Loire-Inférieure Loire-Atlantique 1957
Basses-Pyrénées Pyrénées-Atlantiques 1969
Basses-Alpes Alpes-de-Haute-Provence 1970
Côtes-du-Nord Côtes-d'Armor 1990

  • Former départements of French Algeria:
Number Département Préfecture Dates in existence
91 Alger Algiers (1848-1957)
92 Oran Oran (1848-1957)
93 Constantine Constantine (1848-1957)
-- Bône Annaba (1955-1957)
Number Département Préfecture Dates in existence
8A Oasis Ouargla (1957-1962)
8B Saoura Bechar (1957-1962)
9A Alger Algiers (1957-1962)
9B Batna Batna (1957-1962)
9C Bône Annaba (1955-1962)
9D Constantine Constantine (1957-1962)
9E Médéa Medea (1957-1962)
9F Mostaganem Mostaganem (1957-1962)
9G Oran Oran (1957-1962)
9H Orléansville Chlef (1957-1962)
9J Sétif Setif (1957-1962)
9K Tiaret Tiaret (1957-1962)
9L Tizi-Ouzou Tizi Ouzou (1957-1962)
9M Tlemcen Tlemcen (1957-1962)
9N Aumale Sour el Ghozlane (1958-1959)
9P Bougie Bejaia (1958-1962)
9R Saïda Saida (1958-1962)

  • Former départements in the former colonies of France:
Département Modern-day location Dates in existence
Département du Sud Dominican Republic/Haiti (1795-1800)
Département de l'Inganne Dominican Republic/Haiti (1795-1800)
Département du Nord Dominican Republic/Haiti (1795-1800)
Département de l'Ouest Dominican Republic/Haiti (1795-1800)
Département de Samana Dominican Republic/Haiti (1795-1800)
Sainte-Lucie Saint Lucia, Tobago (1795-1800)
Île de France Mauritius, Rodrigues, Seychelles (1795-1800)
Indes-Orientales Pondichery, Karikal, Yanaon,
Mahe, and Chandernagore

Département Préfecture Dates in existence
Mont-Terrible Porrentruy (1793-1800)
Corcyre Corfu (1797-1799)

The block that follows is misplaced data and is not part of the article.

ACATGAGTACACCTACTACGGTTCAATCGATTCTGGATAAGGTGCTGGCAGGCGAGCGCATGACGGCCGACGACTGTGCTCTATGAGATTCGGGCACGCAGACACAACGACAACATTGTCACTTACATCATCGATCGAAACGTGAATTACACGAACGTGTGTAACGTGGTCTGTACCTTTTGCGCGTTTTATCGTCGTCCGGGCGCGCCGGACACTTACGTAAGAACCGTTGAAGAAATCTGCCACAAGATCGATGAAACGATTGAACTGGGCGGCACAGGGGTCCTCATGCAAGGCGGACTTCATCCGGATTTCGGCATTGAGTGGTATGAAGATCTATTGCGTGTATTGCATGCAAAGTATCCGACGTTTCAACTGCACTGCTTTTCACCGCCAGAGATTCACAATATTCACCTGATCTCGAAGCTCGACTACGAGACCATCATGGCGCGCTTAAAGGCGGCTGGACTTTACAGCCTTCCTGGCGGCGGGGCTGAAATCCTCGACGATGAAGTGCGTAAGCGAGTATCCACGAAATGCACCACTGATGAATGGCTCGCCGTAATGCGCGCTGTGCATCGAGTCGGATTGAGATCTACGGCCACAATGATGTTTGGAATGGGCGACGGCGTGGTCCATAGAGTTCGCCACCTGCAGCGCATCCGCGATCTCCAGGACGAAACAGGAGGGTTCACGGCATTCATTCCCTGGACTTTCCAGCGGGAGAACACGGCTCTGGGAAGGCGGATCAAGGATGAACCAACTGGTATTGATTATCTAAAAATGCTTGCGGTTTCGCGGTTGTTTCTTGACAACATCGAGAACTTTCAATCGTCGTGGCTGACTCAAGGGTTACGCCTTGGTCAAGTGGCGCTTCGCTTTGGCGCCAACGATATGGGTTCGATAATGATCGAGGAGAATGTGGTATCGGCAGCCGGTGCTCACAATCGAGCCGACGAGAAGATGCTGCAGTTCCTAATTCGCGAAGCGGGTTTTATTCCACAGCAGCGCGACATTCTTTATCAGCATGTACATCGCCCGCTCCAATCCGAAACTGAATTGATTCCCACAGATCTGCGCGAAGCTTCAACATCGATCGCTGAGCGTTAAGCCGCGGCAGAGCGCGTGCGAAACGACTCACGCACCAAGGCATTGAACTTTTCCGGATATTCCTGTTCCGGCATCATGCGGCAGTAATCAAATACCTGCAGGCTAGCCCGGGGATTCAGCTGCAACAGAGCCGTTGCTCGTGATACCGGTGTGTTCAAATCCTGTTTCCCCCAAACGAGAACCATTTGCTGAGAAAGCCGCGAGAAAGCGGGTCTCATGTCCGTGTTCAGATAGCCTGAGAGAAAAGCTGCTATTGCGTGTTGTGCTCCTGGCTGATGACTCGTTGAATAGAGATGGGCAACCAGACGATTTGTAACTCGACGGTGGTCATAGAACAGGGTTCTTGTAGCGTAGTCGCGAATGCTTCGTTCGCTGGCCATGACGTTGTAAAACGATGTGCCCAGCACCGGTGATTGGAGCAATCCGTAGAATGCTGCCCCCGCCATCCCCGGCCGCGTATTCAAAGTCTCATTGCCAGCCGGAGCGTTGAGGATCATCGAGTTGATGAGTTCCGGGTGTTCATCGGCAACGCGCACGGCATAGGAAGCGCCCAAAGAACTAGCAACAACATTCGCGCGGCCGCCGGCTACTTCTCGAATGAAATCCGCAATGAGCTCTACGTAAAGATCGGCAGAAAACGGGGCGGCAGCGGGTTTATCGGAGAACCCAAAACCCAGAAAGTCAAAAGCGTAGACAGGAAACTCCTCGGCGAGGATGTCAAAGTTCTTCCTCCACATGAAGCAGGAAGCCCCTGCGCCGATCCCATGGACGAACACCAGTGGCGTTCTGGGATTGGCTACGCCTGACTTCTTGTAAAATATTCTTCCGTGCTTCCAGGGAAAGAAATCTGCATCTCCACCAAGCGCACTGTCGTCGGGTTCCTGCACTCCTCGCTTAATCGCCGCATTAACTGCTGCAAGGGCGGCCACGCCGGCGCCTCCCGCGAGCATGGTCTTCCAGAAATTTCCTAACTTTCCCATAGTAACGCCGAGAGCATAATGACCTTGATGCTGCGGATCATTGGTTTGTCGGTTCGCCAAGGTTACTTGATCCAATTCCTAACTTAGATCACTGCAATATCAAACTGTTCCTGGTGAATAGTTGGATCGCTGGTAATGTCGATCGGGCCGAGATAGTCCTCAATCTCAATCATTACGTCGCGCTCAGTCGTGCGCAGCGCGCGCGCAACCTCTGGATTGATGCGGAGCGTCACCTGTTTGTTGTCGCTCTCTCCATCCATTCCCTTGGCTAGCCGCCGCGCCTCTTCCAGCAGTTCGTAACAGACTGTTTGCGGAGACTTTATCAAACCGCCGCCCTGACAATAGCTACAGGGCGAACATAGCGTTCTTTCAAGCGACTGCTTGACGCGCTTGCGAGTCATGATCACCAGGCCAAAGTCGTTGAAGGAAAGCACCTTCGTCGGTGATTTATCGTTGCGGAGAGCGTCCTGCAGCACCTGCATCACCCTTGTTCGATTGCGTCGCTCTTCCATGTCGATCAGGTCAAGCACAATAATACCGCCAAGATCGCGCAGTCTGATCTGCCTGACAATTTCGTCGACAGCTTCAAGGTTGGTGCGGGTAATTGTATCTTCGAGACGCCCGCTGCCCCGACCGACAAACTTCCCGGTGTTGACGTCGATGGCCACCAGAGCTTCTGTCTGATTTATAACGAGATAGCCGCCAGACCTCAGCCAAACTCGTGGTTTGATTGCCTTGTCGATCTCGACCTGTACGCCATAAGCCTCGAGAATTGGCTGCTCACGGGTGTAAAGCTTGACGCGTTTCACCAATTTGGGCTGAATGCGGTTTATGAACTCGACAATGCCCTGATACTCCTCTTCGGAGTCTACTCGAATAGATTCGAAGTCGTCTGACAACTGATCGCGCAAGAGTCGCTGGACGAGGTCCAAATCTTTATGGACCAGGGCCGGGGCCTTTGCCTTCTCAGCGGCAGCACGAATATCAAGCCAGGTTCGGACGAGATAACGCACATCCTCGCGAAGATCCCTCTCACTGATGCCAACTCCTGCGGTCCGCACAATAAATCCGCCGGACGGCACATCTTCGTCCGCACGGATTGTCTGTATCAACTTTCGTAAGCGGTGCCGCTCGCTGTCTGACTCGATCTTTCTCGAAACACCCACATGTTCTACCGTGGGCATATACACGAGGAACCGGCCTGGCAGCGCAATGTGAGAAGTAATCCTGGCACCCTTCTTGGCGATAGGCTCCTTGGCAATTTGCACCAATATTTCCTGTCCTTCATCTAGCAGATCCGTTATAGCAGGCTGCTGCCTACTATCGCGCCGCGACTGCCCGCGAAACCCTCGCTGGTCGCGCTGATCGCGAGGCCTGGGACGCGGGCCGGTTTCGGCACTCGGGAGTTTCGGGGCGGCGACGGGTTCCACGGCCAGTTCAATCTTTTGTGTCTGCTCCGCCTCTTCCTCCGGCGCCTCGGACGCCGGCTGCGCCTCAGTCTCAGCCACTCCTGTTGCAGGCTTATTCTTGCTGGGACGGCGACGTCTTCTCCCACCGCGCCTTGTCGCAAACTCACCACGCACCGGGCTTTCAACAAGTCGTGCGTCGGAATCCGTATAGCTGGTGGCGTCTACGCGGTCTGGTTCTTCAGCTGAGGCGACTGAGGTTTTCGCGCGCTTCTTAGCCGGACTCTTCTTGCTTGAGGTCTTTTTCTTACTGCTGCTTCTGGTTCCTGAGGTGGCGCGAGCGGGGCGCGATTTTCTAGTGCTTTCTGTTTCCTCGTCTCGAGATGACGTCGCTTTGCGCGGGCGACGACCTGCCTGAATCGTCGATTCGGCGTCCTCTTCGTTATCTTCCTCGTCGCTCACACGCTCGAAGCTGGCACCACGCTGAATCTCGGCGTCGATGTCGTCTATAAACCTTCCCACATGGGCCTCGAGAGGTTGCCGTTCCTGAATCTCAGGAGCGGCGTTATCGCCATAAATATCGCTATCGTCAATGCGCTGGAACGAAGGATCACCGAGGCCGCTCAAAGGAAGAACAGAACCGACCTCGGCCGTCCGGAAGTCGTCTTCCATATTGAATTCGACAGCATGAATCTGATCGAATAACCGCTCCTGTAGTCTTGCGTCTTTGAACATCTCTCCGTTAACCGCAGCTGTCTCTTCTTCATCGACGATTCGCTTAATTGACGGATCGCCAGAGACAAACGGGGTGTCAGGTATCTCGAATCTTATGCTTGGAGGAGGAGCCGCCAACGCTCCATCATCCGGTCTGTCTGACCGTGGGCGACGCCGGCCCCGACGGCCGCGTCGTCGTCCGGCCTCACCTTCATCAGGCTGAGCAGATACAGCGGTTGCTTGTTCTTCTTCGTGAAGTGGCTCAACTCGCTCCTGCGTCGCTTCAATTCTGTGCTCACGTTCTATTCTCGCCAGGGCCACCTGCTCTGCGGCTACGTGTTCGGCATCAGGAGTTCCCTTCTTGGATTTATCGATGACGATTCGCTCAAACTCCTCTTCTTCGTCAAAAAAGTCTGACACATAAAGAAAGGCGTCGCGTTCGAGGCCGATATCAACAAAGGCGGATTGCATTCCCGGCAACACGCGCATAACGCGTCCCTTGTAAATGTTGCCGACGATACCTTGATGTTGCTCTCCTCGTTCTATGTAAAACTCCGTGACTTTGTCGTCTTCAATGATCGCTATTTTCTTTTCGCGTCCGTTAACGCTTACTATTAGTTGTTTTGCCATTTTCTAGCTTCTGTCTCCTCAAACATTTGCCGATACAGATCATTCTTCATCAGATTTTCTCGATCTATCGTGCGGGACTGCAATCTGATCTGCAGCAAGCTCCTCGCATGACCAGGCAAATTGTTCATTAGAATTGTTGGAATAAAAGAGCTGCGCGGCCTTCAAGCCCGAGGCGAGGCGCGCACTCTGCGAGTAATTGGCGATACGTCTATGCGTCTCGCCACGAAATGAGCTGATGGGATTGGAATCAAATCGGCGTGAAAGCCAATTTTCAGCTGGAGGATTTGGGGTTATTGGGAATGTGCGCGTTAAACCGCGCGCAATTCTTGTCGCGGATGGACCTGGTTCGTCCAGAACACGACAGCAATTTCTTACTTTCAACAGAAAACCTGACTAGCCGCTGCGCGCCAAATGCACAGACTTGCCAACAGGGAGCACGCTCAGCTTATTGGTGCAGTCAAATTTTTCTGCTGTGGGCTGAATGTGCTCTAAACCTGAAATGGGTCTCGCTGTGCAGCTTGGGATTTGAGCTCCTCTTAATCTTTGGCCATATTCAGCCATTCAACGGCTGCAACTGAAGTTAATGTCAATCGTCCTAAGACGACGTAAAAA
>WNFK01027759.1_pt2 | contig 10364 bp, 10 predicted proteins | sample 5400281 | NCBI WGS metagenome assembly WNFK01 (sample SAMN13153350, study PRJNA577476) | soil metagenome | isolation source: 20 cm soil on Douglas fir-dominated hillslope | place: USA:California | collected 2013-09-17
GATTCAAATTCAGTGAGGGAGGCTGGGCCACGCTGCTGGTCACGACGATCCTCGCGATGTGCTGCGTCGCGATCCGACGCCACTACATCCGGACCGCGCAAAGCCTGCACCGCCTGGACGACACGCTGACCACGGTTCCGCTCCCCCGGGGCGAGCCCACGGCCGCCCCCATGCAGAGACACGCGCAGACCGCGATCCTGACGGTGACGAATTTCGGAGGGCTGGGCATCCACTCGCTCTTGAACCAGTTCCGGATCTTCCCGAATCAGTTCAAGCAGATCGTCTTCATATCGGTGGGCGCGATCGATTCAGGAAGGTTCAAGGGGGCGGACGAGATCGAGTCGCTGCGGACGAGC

Ithaque Argostoli (1797-1798)
Mer-Égée Zante (1797-1798)
Dyle Bruxelles (1795-1814)
Escaut Gand (1795-1814)
Forêts Luxembourg (1795-1814)
Jemmape Mons (1795-1814)
Lys Bruges (1795-1814)
Meuse-Inférieure Maëstricht (1795-1814)
Deux-Nèthes Anvers (1795-1814)
Ourte Liège (1795-1814)
Sambre-et-Meuse Namur (1795-1814)
Mont-Tonnerre Mayence (1801-1814)
Rhin-et-Moselle Coblence (1801-1814)
Roer Aix-la-Chapelle (1801-1814)
Sarre Treves (1801-1814)
Doire Ivrea (1802-1814)
Marengo Alessandria (1802-1814)
Turin (1802-1814)
Sésia Vercelli (1802-1814)
Stura Cuneo (1802-1814)
Tanaro Asti (1802-1805)
Apennins Chiavari (1805-1814)
Gênes Gênes (1805-1814)
Montenotte Savona (1805-1814)
Arno Florence (1808-1814)
Méditerranée Livorno (1808-1814)
Ombrone Sienne (1808-1814)
Taro Parme (1808-1814)
Rome Rome (1809-1814)
Trasimène Spolète (1809-1814)
Bouches-du-Rhin Bois-le-Duc (1810-1814)
Bouches-de-l'Escaut Middelbourg (1810-1814)
Simplon Sion (1810-1814)
Bouches-de-la-Meuse La Haye (1811-1814)
Bouches-de-l'Yssel Zwolle (1811-1814)
Ems-Occidental Groningen (1811-1814)
Ems-Oriental Aurich (1811-1814)
Frise Leeuwarden (1811-1814)
Yssel-Supérieur Arnhem (1811-1814)
Zuyderzée Amsterdam (1811-1814)
Bouches-de-l'Elbe Hamburg (1811-1814)
Bouches-du-Weser Bremen (1811-1814)
Ems-Supérieur Osnabrück (1811-1814)
Lippe Münster (1811-1814)
Bouches-de-l'Èbre Lleida (1812-1813)
Montserrat Barcelona (1812-1813)
Sègre Puigcerdà (1812-1813)
Ter Girona (1812-1813)
Bouches-de-l'Èbre-Montserrat Barcelona (1813-1814)
Sègre-Ter Girona (1813-1814)

See also: The 130 départements of the Napoleonic Empire

Last updated: 06-02-2005 02:12:47
The contents of this article are licensed from under the GNU Free Documentation License. How to see transparent copy